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Title: Analysis of the role and regulation of disintegrin metalloproteases in renal fibrosis
Author: Menon, Vasudev Ramdas
ISNI:       0000 0004 2728 287X
Awarding Body: University of Glasgow
Current Institution: University of Glasgow
Date of Award: 2012
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Chronic Kidney Disease (CKD) affects about 10-20% of the adult population of the developed world. The underlying molecular mechanisms contributing to its varied pathophysiology CKD are still unclear. Without early diagnosis and therapeutic intervention, patients with CKD risk progressing to end stage renal failure (ESRF) requiring renal replacement therapy such as dialysis and eventually a renal transplant. Tubulointerstitial fibrosis is the common end point in most progressive renal diseases and has consistently been shown to be the best histological predictor of progression towards end stage renal failure. This 'point of no return' involves atrophy of the tubulointerstitium, leukocyte infiltration, persistent fibroblast proliferation and activation and dysregulation of extracellular matrix (ECM) resulting ultimately in scarring and loss of function. TGFB initiates and is involved in the entire course of fibrosis pathogenesis. Critical mediators of TGFB regulation are the intracellular signal transducers - the Smads which regulate gene transcription, and the recently discovered small neucleotide RNAs - microRNAs (miRs). miRs are a post transcriptional gene regulatory system and demonstrate distinct spatio-temporal expression and their expression is associated with crucial developmental and pathophysiological processes. Disintegrin metalloproteases (ADAMs) are members of the calss of zinc-ion proteases that can regulate key cellular and acellular processes including chemotaxis, adhesion and fusion, and modulate auto and paracrine signalling pathways by regulating ligand/receptor availability. Therefore, ADAMs can potentially regulate both inflammatory and fibrotic changes associated with renal disease. However, evidence towards the role of ADAMs in renal disease remains largely descriptive. While TGFB regulation of MMPs and TIMPs in renal disease has been well studies, the regulation or mechanisms of action of ADAMs in renal disease remains unknown. This thesis aims to demonstrate the involvement of proteolytically active ADAMs in renal fibrosis and provide mechanistic evidence towards transcriptional and post-transcriptional regulation of these ADAMs by canonical TGFB signalling.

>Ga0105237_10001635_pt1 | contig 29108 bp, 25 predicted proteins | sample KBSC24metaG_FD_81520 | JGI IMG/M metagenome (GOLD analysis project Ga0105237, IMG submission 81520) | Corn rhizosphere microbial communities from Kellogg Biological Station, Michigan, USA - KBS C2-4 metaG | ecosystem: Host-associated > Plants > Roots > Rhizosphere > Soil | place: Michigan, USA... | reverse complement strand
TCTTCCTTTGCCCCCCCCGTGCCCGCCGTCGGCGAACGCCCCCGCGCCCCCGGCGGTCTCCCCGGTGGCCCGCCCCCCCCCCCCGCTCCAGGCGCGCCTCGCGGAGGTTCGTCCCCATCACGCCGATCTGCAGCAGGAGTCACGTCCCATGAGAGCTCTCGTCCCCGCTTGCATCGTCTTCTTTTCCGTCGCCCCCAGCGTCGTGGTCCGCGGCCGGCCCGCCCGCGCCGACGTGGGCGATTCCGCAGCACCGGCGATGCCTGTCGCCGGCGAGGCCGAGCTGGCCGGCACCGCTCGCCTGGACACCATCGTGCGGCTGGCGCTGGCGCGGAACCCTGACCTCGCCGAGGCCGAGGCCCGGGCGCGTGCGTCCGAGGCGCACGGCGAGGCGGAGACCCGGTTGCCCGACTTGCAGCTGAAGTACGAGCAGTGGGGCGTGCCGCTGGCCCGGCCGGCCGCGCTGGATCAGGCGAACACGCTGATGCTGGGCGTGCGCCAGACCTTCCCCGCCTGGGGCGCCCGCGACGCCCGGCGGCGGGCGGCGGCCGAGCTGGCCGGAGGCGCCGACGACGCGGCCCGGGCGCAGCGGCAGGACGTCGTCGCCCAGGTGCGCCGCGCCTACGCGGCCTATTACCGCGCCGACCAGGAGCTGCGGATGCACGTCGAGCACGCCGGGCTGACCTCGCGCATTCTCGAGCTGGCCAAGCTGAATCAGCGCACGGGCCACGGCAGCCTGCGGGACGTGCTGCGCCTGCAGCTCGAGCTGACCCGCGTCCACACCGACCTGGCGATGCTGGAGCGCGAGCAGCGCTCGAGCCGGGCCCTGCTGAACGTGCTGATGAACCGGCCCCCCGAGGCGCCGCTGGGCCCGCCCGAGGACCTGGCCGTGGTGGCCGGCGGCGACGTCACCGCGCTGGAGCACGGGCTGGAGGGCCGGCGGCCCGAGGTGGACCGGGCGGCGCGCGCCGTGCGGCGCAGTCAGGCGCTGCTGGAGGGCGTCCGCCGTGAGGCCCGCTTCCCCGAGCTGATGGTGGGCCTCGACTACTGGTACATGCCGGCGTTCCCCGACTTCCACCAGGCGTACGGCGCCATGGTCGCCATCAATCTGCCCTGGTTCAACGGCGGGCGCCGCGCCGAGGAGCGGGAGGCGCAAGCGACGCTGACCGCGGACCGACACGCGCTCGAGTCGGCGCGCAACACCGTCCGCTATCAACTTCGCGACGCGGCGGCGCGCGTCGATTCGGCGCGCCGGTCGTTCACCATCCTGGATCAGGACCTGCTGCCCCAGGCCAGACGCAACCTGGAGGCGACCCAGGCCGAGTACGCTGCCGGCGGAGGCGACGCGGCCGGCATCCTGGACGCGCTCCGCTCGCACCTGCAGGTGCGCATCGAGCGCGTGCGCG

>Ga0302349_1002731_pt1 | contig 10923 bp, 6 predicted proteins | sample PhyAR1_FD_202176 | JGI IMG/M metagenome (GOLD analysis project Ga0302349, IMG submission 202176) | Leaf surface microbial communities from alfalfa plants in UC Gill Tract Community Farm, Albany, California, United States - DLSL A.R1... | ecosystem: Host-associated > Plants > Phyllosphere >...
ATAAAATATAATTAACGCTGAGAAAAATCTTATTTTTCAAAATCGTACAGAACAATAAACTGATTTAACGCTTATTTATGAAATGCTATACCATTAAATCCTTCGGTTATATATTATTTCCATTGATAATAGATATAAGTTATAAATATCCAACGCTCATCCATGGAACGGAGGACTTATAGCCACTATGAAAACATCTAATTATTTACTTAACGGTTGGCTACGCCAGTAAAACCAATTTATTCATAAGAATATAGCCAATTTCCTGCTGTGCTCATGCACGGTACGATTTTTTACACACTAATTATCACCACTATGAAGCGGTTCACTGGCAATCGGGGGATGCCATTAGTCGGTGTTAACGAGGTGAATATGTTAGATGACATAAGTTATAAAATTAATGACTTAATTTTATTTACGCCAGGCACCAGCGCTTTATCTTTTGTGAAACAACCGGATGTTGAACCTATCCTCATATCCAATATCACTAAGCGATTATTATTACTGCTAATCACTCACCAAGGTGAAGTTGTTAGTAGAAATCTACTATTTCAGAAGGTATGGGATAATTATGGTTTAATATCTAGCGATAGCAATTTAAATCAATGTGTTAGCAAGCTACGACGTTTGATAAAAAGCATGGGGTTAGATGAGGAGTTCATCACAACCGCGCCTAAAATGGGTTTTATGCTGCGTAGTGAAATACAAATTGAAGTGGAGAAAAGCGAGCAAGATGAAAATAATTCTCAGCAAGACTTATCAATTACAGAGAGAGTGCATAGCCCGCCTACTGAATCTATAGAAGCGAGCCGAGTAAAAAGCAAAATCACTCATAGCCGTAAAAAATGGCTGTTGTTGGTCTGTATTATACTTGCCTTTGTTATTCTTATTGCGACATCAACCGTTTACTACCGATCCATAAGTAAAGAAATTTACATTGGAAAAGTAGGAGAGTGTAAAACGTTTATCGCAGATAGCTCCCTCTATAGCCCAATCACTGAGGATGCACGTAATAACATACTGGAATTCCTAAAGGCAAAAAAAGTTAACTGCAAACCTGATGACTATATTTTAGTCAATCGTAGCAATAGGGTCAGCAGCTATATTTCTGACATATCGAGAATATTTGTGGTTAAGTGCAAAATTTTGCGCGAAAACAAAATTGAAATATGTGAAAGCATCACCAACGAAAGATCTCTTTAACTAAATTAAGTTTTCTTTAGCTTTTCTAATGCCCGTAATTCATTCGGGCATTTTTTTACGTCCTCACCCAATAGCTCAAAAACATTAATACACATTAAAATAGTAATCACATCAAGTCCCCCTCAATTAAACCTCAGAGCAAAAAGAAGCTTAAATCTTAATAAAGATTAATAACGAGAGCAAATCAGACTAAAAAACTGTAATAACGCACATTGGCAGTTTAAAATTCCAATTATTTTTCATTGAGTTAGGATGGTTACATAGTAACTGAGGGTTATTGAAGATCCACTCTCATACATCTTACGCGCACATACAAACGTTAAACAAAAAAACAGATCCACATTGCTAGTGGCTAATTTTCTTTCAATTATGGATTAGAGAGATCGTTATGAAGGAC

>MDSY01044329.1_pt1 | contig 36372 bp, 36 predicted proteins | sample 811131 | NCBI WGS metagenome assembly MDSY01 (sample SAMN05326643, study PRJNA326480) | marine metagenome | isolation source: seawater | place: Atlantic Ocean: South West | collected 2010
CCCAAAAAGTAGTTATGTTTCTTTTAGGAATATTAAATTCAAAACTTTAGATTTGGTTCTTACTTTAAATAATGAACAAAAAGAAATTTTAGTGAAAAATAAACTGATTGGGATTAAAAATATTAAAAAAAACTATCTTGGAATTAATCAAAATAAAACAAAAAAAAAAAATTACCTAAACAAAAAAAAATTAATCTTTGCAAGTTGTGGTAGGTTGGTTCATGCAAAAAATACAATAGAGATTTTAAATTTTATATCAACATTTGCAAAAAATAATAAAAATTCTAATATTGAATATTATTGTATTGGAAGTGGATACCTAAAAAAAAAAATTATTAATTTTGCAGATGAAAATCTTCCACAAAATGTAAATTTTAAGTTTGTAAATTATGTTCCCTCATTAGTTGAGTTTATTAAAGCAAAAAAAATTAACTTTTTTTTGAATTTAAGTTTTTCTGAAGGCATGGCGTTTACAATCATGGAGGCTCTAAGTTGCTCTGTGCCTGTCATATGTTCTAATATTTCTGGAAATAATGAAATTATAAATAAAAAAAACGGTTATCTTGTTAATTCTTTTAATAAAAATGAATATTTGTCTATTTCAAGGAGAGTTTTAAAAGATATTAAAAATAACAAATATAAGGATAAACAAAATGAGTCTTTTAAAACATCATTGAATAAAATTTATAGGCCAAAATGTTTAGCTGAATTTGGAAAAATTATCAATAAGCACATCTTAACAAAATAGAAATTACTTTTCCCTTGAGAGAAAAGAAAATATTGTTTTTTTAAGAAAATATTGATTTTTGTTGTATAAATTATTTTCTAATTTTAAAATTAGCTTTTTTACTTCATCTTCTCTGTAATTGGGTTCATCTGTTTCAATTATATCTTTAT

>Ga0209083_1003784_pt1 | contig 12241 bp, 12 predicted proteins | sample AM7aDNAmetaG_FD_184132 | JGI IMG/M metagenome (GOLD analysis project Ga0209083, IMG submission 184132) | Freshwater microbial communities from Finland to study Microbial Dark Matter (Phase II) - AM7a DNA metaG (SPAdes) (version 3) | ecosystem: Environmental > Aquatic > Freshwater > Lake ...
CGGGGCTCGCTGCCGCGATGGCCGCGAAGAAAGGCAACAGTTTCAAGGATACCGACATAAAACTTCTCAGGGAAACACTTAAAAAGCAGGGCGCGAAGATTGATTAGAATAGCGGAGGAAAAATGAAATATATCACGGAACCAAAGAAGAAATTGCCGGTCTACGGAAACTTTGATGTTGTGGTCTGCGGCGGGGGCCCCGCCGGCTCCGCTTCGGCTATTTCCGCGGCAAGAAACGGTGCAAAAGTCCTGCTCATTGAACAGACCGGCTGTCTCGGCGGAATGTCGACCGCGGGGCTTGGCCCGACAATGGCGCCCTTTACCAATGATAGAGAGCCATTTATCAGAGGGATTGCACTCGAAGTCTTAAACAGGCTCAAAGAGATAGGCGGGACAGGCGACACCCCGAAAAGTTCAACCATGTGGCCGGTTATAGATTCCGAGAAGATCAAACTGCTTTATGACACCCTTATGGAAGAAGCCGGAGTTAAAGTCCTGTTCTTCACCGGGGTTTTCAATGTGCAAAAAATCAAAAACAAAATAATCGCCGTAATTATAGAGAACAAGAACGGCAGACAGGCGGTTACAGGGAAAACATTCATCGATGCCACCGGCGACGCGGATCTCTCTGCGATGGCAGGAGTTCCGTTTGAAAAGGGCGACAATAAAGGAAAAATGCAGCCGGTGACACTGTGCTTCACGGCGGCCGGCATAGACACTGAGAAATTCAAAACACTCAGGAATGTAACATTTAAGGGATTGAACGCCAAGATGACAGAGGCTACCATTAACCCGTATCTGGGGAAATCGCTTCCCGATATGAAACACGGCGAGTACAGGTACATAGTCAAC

Supervisor: Not available Sponsor: Not available
Qualification Name: Thesis (Ph.D.) Qualification Level: Doctoral
EThOS ID:  DOI: Not available
Keywords: RC Internal medicine